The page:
India is known as the land of contrasts, and it would be naïve to pretend that the highs I experienced were not sometimes accompanied with the lows. Such was the case of Holi, the ultimate test of my will as a foreign female traveler. Holi, the festival of colour, is a mesmerizing celebration filled with delicious sweets, water balloon fights, bonfire dances and the famous throwing of powdered paints and glitter. Unfortunately, this momentous occasion is often depreciated by the ever-growing number of inebriated young men who hit the streets to take advantage of the “no rules” atmosphere and sadly my story is no different. What began as an innocent smearing of paint on a strangers’ forehead, quickly escalated to an ambush of males tearing and grabbing at my clothes while joyously demanding hugs and kisses. Even the male travelers I had asked to accompany me were unable to disperse the masses and I soon found myself blindly pushing back unwelcomed advances while police officers with sticks beat at mobs of aggressors. I could have easily thrown up my hands, called it quits, and scurried back to Canada with my tail between my legs, uttering tales of woe and misfortune. I could have, perhaps some will even say I should have, but India had already captured my heart. Taking a sidelong glance at an infant delicately smudging gold dust onto jovial faces as a blessing, I knew I needed to readjust my perspective and recognize all the good surrounding me.
Once safely back in my hostel I was immediately pampered by the staff. They wanted nothing more than to repair my tainted impressions of India. The people here are fiercely proud of their country and, aware of their less than stellar reputation these proud locals will make every effort to prove that there is so much more to their homeland than grabby teenage boys. Before I knew it, my stressful endeavor was nothing more than another lesson learned. To this day I would still say that the juice (or in this case the lassi) was well worth the squeezes.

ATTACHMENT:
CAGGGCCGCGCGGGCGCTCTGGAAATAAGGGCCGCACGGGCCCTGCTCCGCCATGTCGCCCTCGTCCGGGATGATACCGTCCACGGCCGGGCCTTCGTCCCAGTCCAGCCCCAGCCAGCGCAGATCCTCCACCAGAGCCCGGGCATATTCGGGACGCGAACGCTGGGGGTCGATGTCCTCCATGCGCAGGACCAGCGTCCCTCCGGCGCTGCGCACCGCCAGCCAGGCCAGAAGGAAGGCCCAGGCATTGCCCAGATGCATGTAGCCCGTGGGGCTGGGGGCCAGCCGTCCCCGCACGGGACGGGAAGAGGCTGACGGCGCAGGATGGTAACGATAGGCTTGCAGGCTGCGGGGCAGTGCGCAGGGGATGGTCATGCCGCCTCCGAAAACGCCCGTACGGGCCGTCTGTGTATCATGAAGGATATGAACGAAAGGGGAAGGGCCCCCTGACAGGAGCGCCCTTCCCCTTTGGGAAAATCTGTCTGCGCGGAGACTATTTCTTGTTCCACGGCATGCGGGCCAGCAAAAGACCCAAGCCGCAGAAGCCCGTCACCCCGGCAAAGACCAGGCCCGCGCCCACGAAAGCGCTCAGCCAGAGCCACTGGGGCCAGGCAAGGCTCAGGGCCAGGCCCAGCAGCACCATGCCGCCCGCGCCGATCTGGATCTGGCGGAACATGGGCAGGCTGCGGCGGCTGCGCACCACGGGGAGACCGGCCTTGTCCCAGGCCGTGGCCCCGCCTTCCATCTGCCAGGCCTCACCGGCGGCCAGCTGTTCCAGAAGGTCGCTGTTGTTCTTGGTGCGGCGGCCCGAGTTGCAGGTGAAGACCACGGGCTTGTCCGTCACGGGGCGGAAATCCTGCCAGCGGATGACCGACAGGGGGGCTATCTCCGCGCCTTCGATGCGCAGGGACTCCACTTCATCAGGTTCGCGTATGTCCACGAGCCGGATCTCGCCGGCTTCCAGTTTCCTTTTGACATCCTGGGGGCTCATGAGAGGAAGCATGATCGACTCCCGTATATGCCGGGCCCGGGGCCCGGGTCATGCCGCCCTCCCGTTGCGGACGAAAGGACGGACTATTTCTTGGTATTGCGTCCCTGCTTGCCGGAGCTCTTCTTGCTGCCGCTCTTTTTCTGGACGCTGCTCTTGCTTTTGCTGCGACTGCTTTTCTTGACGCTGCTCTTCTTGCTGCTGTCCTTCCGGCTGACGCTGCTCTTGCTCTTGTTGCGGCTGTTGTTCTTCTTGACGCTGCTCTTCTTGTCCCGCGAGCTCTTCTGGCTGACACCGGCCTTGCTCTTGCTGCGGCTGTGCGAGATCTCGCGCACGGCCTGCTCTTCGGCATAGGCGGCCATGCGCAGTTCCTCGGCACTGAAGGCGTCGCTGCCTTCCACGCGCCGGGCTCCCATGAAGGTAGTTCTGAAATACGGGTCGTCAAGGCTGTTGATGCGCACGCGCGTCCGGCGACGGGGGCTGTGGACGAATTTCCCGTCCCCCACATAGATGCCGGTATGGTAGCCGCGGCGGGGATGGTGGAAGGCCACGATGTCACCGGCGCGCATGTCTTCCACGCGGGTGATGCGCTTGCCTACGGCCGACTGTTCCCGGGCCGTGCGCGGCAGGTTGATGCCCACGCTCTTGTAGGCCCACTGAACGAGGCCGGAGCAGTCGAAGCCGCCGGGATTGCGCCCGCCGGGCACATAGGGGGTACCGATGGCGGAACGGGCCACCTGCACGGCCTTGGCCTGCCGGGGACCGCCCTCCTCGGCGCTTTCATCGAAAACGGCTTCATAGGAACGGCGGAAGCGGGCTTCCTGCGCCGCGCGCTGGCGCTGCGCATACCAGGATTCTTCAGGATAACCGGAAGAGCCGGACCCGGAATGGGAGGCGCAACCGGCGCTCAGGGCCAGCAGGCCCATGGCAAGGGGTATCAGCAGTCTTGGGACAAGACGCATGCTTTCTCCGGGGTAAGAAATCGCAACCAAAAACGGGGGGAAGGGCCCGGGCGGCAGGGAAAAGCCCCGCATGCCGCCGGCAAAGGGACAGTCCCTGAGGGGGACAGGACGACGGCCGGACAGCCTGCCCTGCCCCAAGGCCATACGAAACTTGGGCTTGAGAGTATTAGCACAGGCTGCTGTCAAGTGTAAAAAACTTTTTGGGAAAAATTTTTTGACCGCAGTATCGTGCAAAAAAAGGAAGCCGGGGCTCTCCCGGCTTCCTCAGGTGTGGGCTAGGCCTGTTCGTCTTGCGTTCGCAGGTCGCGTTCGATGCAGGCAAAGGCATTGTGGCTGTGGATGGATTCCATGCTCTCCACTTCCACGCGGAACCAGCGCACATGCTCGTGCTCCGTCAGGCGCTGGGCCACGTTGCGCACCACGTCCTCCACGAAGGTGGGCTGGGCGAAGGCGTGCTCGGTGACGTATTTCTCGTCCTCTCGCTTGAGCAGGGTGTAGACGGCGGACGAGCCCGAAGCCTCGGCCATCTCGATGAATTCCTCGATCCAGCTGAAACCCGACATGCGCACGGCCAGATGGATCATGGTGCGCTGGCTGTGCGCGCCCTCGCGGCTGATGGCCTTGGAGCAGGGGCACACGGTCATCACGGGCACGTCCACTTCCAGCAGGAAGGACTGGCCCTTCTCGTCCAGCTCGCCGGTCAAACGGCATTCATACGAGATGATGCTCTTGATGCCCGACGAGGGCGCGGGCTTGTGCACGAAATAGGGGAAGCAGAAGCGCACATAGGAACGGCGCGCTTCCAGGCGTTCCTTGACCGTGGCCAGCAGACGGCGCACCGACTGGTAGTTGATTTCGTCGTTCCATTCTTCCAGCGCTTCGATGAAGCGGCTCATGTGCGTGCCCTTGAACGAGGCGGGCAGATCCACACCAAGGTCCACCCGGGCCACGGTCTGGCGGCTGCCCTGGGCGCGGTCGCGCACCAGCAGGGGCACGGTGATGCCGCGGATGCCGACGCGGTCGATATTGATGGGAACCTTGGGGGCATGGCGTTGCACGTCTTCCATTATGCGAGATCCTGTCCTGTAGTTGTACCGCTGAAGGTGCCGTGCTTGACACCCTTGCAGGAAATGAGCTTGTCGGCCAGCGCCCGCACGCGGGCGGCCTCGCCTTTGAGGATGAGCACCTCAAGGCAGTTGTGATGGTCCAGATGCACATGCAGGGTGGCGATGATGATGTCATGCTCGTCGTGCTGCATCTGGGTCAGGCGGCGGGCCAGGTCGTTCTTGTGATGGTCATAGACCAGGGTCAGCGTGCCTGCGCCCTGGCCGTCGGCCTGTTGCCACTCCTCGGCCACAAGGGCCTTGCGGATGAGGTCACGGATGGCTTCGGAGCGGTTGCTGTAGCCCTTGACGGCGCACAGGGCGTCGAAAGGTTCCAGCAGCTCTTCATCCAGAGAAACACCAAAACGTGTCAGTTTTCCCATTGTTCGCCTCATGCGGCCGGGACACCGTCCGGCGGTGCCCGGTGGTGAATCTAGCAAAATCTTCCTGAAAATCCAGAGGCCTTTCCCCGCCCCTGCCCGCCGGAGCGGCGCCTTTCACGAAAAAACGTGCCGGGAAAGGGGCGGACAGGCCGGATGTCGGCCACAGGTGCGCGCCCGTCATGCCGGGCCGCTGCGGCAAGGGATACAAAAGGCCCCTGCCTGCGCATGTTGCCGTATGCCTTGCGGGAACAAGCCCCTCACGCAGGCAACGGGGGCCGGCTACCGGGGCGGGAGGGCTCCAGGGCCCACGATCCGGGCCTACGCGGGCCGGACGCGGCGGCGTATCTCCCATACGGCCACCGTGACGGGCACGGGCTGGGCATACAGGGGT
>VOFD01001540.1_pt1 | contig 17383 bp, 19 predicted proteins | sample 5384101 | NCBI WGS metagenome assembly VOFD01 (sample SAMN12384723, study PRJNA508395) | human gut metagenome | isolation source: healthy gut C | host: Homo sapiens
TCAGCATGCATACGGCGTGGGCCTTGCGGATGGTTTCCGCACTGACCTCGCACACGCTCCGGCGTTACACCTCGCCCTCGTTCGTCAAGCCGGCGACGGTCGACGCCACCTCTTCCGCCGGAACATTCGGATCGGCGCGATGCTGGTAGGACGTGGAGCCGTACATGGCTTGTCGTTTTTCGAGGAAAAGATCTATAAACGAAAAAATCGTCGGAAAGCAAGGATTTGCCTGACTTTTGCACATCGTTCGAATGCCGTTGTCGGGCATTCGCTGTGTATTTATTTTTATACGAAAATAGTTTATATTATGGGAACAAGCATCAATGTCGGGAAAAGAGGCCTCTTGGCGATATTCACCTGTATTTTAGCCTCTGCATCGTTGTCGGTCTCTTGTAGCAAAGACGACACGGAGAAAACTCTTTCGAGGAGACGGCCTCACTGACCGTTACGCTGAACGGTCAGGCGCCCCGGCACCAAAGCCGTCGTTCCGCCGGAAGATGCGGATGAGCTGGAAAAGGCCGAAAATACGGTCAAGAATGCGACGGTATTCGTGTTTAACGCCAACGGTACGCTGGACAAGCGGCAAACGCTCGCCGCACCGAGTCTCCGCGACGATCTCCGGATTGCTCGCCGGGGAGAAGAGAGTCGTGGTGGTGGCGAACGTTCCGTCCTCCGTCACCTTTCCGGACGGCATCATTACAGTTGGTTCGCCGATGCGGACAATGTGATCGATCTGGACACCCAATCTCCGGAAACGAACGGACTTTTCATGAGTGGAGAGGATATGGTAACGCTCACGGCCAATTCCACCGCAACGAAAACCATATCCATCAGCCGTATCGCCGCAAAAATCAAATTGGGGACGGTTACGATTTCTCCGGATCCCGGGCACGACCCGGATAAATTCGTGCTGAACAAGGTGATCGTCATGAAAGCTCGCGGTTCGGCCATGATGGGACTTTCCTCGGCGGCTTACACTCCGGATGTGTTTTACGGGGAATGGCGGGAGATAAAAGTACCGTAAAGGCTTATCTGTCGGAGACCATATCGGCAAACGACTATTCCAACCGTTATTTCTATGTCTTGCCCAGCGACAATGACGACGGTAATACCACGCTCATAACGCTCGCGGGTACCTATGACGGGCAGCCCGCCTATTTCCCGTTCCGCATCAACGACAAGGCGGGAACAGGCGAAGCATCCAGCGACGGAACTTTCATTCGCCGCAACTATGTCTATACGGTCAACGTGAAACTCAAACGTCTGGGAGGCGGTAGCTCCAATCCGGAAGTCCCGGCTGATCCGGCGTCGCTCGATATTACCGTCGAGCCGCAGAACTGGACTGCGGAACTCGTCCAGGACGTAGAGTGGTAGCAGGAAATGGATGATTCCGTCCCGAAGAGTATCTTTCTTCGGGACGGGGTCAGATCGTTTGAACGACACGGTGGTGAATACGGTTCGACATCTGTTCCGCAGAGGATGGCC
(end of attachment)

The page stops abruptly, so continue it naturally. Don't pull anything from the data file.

Although it is essential to keep a good head on your shoulders, my advice to any female traveler is to be open to experience. Many locals in India are simply curious and are always excited for the opportunity to engage with tourists and pose for a "selfie". It is easy to shy away or shut down completely, especially after the fifteenth photo request on a hot sweaty day or after dodging a persistent suitor on a crowded bus, but remember why you travel in the first place. The best experiences in life are shared, and there is no better cultural immersion than chatting with an elder selling coffee from shiny carafes off a cart or challenging a group of young boys to a round of cricket. In my daily meanderings I was rarely put into a situation where I did not feel safe. In the few cases where I did start to feel that telltale twinge in my gut, I remembered that confident traveler from the airport and simply puffed out my chest, asserted my dominance, and then got myself the hell out of there (because let’s face it, I’m not nearly as tough as I think I am).
Chelsea Hartman, from Follow Your Hart…Man is a pediatric nurse that is passionate about life. When she is not working, she is exploring this beautiful world. When she can’t jump on a plane to the other side of the world, she stays close to home, taking a look back at all the great adventures she feels she has been fortunate enough to have. Be sure to check out this upcoming travel blogger!